Cash Balance Plans

Cash Balance Plans

A Cash Balance Plan is a type of Pension Plan that is very similar to a traditional Defined Benefit Plan. Cash Balance and traditional Defined Benefit Pension Plans offer the largest annual tax deductible contributions and savings for business owners in that, depending on an owner’s age and compensation, annual deductible contributions for an owner may be as high as $300,000 or more allowing up to $3.4 million in tax deferred savings in as little as 10 years.

A Cash Balance Plan can greatly exceed the individual limits of a 401(k) Profit Sharing Plan because it promises to make annual payments to the participant starting at the retirement age specified in the plan document.

For example, consider an owner who is age 62, has participated in the Cash Balance Plan for 10 years and has established an annual retirement benefit of $265,000 a year starting at age 62 (the maximum retirement benefit, indexed annually). By age 62 the plan would have needed to accumulate a lump sum amount of about $3.4 million to fund that $265,000 annual retirement benefit. So, if an owner starts a Cash Balance Plan at age 53, the amount the employer would need to contribute would be approximately $300,000 each year to accumulate that $3.4 million lump sum amount by age 62.

A Cash Balance Plan favors older owners because the closer an owner is to retirement age, the fewer years he or she has left to accumulate the amount needed to fund the promised benefit. Therefore, annual Pension Plan contributions for an older owner can be higher compared to younger participants.

The main difference between a Cash Balance Plan and a traditional Defined Benefit Plan is that the retirement benefit promised to each participant looks like a normal 401(k) participant statement, with a hypothetical account balance. Plan participants find this statement format easy to understand since it shows them a specific lump sum amount that they have accumulated under the plan up to the current year. Additionally, Cash Balance Plans tend to work better than traditional plans when there are multiple owners of a business.

To make sure the plan stays on track to fund the promised retirement benefits, each year an actuary calculates the amount the Employer sponsoring the plan must deposit based on actuarial funding methods. Benetech provides these actuarial services as part of our plan administration services for Cash Balance Plans so you do not have to worry about finding a certified actuary to perform actuarial services – we provide it all.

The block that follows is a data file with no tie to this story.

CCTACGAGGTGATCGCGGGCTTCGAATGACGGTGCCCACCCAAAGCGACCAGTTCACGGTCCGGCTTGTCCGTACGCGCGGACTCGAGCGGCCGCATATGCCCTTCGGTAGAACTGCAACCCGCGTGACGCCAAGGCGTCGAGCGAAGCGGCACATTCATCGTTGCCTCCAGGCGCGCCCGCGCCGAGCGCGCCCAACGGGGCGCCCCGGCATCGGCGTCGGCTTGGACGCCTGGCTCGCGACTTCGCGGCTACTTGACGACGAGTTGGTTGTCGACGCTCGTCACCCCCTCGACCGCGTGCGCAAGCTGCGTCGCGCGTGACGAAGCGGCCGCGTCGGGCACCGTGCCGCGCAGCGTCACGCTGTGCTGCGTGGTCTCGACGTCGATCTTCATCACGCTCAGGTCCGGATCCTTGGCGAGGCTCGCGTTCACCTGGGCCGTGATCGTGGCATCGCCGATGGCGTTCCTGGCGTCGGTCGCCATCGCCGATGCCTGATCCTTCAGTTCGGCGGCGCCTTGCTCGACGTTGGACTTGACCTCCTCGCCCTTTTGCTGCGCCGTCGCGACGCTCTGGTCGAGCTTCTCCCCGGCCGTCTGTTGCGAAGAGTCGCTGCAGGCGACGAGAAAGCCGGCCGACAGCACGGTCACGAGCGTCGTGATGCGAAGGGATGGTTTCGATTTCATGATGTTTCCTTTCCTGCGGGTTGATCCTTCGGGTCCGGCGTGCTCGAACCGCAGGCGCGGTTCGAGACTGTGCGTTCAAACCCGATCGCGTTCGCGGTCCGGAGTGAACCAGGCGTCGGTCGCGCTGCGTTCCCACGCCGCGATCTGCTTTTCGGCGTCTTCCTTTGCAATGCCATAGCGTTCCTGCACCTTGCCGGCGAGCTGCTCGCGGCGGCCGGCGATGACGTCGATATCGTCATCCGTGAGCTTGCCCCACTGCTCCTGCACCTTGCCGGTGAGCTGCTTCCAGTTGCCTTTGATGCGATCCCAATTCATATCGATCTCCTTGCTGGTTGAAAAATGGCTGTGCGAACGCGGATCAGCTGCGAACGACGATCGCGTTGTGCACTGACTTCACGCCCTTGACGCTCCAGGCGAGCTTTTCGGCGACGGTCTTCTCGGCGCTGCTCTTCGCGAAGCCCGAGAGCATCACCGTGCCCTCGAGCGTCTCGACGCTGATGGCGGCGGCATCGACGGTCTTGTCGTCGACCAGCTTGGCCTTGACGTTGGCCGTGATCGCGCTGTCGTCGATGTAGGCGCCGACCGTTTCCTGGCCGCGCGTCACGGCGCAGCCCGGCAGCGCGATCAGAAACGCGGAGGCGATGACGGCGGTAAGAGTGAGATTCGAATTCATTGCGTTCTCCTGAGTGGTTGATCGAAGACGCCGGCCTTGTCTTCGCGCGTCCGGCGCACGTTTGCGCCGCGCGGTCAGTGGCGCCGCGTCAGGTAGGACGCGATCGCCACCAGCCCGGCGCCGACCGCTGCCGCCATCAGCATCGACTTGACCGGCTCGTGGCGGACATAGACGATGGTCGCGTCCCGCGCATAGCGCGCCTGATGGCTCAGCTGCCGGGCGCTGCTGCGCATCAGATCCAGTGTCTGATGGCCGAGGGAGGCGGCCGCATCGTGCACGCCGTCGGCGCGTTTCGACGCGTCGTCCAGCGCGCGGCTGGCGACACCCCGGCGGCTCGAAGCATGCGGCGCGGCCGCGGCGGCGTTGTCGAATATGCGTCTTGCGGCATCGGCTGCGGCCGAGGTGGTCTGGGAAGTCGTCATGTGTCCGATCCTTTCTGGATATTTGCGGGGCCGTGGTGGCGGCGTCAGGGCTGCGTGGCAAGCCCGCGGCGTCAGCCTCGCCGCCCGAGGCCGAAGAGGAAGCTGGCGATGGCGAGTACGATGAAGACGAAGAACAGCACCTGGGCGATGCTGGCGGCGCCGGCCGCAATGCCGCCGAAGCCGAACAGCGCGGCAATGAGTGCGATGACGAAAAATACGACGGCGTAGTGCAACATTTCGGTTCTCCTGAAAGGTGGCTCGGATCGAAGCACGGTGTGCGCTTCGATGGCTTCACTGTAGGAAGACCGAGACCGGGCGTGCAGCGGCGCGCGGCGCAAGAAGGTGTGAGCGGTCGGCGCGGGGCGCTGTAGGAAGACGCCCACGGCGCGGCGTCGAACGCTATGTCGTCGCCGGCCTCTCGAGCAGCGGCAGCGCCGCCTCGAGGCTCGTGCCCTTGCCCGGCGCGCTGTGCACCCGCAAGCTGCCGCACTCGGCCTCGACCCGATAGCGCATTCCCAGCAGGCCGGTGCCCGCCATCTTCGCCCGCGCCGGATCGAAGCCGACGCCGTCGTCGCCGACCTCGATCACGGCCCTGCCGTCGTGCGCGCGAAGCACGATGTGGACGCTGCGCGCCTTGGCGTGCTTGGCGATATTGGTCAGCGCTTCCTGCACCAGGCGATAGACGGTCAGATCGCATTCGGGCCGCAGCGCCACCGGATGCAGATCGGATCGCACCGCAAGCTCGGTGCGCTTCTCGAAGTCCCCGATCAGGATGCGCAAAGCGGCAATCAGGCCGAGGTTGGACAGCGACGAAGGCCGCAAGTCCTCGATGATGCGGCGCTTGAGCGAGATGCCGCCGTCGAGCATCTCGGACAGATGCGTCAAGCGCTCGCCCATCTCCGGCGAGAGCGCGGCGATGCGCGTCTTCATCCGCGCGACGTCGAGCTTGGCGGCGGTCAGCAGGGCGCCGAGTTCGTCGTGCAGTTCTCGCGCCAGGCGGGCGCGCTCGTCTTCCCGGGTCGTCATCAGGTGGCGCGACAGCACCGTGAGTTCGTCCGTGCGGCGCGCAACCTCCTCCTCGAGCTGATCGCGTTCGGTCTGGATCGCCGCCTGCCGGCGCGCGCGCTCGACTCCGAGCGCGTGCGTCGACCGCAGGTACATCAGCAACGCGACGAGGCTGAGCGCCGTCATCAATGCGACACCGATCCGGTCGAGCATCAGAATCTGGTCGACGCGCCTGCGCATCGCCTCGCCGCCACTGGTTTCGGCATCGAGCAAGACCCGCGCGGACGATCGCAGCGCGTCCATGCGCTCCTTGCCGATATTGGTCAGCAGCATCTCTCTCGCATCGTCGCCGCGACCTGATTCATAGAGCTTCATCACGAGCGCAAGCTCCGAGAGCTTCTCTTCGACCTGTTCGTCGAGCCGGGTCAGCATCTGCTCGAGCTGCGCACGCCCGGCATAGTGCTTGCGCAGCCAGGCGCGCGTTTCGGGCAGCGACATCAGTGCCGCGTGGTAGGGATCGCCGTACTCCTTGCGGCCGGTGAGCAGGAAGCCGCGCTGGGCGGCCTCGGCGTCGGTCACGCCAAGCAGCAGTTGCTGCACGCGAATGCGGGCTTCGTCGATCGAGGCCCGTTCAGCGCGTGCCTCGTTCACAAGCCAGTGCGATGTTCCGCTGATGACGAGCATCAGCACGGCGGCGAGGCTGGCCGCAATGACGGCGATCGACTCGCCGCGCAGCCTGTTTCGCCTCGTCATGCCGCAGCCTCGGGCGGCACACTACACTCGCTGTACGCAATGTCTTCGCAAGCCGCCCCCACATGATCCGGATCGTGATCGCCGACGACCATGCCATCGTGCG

Whether you’re a business owner with no employees (other than you and possibly your spouse) or an owner with multiple non-owner employees, a Cash Balance Plan may provide you with large annual tax savings and retirement savings opportunity.

Characteristics of a Good Cash Balance Candidate

Owner Age 40 or older.  An older owner has fewer years to accumulate a lump sum retirement benefit compared to a younger owner. For this reason, an older owner needs a larger contribution annually to reach the lump sum amount by the plan’s retirement age.

Owner is older than about ½ of the non-owner employees.  Discrimination testing for these plans is age sensitive, so younger employees are needed to optimize the annual contribution for the owner.

Owner expects stable income in future years. Annual contributions are required. Each year the actuary will calculate a minimum amount that must be contributed. While it may be possible to reduce required contributions for future years, the owner should select a contribution target he/she feels comfortable with for the first 3-5 years when establishing the plan.

Things to Consider Before Adopting a Cash Balance Pension Plan.

Annual contributions are required. Each year the actuary will calculate a minimum contribution amount that must be deposited within 8 ½ months after the end of the plan year to avoid IRS penalties.

Investment return affects required contributions. The actuary uses IRS-stipulated interest rates to calculate contribution requirements each year. These rates vary each year, but are generally around 5%.

Actual rates of return in excess of these rates will tend to reduce future contribution requirements so as to not be in danger of accumulating more assets than allowed to fund the promised retirement benefits.

Conversely, actual rates of return less than these anticipated actuarial rates tend to increase future contribution requirements to stay on track to fund the promised retirement benefits.

Qualified Pension Plans are intended to be permanent.  Typically you should expect to run the plan for a minimum of 5 years.

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